Scheduling a filming day for a corporate video is a complex puzzle. The producer will spend hours shuffling blocks of time around to accommodate several restrictions and variables until eventually, everything slots into place! It’s basically like completing a jigsaw puzzle while the pieces constantly change shape and colour!
Scheduling is an essential part of pre-production and should be carried out for any filming day, no matter how simple or straightforward it may see. The complexity of a filming schedule entirely depends on the number of moving parts. The more cast members, crew, locations, scenes and props that are required, the more detailed the schedule will become.
Here are some of the critical elements that make up a schedule of a typical corporate video filming day:
Laying out a filming schedule
A filming schedule for a corporate video can be written as a stand-alone document, but more often than not it’s included as part of the call sheet. The call sheet contains details of all the cast, crew, locations and all other vital information relating to the day. Like the call sheet, the schedule is formatted in such a way so anyone can take a glance at it and find the information they’re after.
A schedule is best laid out as a table with each row representing a different chunk of time. These are in essence the building blocks of a schedule. Coloured rows indicate when the camera is rolling, and white rows indicate when it’s not. It’s pretty simple really!
Building the Schedule
Constructing the schedule for a corporate video filming day is one of the many organisational roles taken on by the producer.
They’ll break down the script into individual scenes and use these as the building blocks for the schedule and then use any research gathered in pre-production, such as location reports, actor availability, budget allocations, to help shape the agenda and arrange the scenes in the most logical order for filming.
This means that some scenes may not be captured in the order they appear in the script. This is very common in film and video production and this is why it’s vital that all pre production work is done up front so the producer knows of all the moving parts involved in the project!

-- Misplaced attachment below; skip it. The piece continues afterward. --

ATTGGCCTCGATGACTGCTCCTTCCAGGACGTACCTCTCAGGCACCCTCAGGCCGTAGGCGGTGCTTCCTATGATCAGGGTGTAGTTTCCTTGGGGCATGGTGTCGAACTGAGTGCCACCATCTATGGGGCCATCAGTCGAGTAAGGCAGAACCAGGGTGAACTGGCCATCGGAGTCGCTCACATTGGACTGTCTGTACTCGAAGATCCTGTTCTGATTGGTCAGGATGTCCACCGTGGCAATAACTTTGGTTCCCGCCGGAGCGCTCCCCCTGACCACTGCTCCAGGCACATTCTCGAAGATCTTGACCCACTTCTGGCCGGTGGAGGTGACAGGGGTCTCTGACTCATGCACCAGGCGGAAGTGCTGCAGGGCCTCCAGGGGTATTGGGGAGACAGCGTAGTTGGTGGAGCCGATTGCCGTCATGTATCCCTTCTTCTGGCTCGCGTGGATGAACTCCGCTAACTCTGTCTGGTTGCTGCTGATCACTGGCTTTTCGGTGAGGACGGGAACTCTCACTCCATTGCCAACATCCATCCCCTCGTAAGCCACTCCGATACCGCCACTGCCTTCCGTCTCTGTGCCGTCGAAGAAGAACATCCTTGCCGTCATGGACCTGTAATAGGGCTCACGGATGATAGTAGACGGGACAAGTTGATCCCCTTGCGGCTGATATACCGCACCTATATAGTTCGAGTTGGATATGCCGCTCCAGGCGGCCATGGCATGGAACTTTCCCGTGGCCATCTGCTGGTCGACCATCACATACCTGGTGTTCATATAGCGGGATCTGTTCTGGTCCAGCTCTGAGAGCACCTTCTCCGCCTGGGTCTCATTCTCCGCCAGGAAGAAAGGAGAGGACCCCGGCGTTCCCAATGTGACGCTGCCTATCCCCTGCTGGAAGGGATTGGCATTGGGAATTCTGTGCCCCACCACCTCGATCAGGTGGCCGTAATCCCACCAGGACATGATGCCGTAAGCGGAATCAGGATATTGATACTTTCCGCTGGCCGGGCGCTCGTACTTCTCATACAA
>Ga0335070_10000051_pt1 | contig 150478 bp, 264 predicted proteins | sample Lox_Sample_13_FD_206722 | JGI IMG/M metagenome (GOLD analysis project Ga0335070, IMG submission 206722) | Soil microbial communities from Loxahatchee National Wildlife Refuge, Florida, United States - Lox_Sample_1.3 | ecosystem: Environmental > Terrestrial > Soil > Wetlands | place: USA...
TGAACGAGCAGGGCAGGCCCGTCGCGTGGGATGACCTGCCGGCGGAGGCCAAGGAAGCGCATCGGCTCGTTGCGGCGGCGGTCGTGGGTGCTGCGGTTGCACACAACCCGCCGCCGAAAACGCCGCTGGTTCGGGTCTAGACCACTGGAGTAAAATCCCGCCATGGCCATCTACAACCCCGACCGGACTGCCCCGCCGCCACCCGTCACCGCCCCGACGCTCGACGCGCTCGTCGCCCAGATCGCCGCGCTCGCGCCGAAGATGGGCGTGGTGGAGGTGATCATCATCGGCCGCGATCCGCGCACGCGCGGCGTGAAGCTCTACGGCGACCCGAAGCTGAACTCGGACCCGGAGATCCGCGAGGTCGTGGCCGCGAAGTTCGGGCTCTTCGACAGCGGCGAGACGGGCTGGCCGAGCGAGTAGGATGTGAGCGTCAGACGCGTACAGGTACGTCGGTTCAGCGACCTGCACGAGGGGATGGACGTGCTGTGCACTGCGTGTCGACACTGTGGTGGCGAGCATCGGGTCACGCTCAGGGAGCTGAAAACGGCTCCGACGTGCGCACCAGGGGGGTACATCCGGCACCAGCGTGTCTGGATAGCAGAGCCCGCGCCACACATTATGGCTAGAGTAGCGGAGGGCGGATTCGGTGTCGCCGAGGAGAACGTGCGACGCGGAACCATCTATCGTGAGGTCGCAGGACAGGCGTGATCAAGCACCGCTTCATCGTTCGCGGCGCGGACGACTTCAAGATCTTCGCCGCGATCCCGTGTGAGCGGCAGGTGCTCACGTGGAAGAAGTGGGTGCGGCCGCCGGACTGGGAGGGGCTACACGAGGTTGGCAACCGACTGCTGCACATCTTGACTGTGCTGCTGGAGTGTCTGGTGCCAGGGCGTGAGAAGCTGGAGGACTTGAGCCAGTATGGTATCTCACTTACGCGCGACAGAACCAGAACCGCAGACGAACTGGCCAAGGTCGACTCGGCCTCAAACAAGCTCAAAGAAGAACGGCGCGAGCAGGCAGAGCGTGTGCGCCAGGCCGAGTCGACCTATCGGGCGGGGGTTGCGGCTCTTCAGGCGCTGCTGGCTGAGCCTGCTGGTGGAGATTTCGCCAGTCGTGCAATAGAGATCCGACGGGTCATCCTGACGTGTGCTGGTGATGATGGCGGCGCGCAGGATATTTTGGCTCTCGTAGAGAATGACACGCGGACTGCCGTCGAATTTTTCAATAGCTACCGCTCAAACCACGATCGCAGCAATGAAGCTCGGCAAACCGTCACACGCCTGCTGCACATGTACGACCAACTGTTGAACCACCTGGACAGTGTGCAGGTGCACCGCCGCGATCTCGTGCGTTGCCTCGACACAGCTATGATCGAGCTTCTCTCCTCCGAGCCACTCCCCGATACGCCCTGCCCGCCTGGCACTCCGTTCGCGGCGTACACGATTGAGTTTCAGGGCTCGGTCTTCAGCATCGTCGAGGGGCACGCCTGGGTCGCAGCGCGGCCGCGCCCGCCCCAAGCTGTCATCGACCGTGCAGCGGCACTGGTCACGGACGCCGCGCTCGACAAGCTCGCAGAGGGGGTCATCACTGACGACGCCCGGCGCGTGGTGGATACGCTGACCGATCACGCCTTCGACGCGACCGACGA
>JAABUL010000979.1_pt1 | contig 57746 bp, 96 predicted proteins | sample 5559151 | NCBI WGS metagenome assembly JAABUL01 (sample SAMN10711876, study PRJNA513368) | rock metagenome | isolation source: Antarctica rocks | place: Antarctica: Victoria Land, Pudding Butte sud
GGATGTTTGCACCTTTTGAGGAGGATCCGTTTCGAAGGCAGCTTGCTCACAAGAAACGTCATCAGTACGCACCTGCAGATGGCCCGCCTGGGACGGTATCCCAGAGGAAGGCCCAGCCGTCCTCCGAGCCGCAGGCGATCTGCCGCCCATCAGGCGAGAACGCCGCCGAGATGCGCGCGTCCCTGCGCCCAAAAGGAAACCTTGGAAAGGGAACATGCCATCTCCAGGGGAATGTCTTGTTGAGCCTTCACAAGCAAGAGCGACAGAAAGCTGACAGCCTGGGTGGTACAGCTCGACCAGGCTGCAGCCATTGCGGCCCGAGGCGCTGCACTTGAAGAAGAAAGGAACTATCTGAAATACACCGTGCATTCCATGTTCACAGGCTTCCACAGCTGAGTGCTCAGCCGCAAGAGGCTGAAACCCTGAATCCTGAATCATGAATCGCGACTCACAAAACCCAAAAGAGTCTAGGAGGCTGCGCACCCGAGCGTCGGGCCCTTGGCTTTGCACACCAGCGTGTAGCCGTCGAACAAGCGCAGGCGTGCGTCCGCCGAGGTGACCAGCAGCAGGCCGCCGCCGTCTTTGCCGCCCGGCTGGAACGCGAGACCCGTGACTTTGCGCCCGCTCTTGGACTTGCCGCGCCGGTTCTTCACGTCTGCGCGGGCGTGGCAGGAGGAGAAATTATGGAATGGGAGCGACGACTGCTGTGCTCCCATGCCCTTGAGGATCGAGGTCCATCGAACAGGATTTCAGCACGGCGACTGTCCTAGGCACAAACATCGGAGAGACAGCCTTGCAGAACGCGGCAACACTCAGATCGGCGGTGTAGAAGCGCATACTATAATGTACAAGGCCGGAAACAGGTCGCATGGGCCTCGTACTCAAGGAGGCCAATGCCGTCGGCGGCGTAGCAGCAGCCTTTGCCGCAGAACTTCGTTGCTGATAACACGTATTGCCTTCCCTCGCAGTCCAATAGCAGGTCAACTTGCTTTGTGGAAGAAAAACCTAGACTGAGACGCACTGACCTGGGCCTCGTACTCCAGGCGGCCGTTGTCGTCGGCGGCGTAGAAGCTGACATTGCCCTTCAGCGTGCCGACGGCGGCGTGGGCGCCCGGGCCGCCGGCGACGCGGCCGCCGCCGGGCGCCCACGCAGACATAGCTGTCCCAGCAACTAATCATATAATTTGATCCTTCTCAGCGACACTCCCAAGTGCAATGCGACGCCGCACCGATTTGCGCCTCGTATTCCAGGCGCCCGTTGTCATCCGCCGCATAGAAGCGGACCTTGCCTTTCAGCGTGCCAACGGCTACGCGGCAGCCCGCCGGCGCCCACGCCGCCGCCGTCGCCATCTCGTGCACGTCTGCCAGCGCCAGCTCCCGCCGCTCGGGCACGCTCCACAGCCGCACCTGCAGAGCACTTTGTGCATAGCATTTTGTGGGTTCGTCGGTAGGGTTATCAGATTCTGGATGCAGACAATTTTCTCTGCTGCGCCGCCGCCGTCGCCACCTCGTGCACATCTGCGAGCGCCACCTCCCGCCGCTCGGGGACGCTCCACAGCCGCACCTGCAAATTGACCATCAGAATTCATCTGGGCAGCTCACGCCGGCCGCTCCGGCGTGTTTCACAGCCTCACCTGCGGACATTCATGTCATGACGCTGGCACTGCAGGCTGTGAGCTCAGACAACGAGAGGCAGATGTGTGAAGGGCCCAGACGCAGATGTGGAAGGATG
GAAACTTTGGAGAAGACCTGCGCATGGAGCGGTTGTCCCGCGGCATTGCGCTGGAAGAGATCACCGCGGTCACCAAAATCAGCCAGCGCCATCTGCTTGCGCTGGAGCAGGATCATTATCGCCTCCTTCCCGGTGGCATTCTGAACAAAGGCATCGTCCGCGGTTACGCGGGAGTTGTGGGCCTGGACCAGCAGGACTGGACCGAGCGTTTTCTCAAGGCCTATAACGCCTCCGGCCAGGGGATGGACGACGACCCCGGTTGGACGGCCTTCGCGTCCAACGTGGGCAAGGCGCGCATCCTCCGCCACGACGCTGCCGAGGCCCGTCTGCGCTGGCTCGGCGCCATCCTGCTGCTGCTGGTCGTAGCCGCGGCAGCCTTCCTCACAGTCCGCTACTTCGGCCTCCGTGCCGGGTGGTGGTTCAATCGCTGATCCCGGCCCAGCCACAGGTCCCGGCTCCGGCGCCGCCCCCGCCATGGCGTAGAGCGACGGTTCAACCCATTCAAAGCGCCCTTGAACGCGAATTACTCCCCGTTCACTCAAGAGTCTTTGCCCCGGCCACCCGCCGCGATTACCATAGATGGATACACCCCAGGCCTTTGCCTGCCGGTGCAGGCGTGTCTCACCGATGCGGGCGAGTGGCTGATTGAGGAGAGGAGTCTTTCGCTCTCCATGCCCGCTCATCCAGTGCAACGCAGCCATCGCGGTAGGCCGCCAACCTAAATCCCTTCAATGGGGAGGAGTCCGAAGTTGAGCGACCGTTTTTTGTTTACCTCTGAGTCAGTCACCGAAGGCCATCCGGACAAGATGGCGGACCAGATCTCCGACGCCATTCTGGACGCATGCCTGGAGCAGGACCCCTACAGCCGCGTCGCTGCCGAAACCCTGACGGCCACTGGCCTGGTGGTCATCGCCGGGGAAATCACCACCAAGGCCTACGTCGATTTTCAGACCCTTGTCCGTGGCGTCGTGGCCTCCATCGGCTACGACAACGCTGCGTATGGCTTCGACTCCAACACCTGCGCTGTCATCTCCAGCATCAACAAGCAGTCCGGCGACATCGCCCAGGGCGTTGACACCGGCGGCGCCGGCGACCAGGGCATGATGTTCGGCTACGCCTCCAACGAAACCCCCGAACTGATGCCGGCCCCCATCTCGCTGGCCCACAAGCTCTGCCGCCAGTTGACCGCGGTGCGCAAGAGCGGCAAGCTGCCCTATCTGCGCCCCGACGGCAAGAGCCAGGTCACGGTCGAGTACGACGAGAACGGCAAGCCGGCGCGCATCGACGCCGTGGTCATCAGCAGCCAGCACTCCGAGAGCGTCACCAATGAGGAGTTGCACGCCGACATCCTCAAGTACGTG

A corporate video filming schedule is pretty easy to understand.
Each row relates to a different block of time in the day and within each row are multiple columns.
The first column is the time that the current event in the schedule will take place and the duration that it should last. Next to that will be an indication of which scene is being captured or how many script pages are being covered. Next is the slug line (or scene heading) which tells the crew whether the scene is shot inside or outside, with indications of when the scene is taking place, either during the day or at night.
Next to that is where you’ll see a very brief description of the scene along with the name of the location. Other columns such as the cast and any notes or special requirements about that particular scene may be included too.
A filming schedule doesn’t only specify what happens when the cameras are rolling; it also indicates what should happen when the cameras stop recording. The most important, arguably, being lunch!
Corporate video filming days can be long, so feeding the cast and crew is essential to maintaining a positive and happy atmosphere on set.
Lunch for a corporate video crew isn’t as glamorous as the catering trucks on Hollywood movies or the endless buffet spreads you tend to see in studio filming. But a good variety of healthy snacks, water and fruit as well as good lunch options will go a long way in making your crew happy and keeping energy levels up when the hours are long.
It’s good to put an hour aside for lunch in a filming schedule. Although, it’s rare that the full hour will be used! The morning’s filming may be slightly overrunning, or everything is going according to plan and the afternoon starts early to try to get ahead of time. Either way, scheduling a full 60 minutes for lunch guarantees that a least 20 or 30 minutes of downtime can be spent on refuelling before carrying on with the rest of the day.
Setting up and Packing down
The first and last blocks of a corporate video filming schedule will cover the arrival and departure time of the crew.
The core production crew of producers, directors and camera crew are usually the first to arrive, with the cast and client arriving around an hour after. This gives the crew sufficient time to get their equipment ready and set up.
This setup time could take anything between 30 minutes to a few hours, depending on how much kit is being used, the complexity of the scenes and access to the location.
For this reason, it’s rare for any shoot to include more than two locations in one day. The time it would take to pack kit away and travel to another location always takes longer than most people think, so multiple locations are best spread across multiple days.===
The amount of footage you can capture in a filming day depends on so many factors, but a lot can be achieved in a regular 8 to 10 hours filming day – if the day is scheduled properly.
If you don’t schedule your filming day properly, you put your project and all the resources, time and money that’s been put into it at huge risk. Without proper timings, your shoot day may extend past daylight hours or beyond what it’s safe to work. Without understanding the locations, you might run out of time and be kicked out of the building!
A good schedule will allow ample time for what needs to be captured for the project, as well as sufficient contingency time should it be needed. Considerations for travel and necessary accommodation for cast and crew are important too – no one feels refreshed after a 5am alarm and a 3-hour car journey.
Scheduling a corporate video is like a patchwork. It’s intricate with various parts that go into it, but dedicating the time to putting it together is worth it in the long run!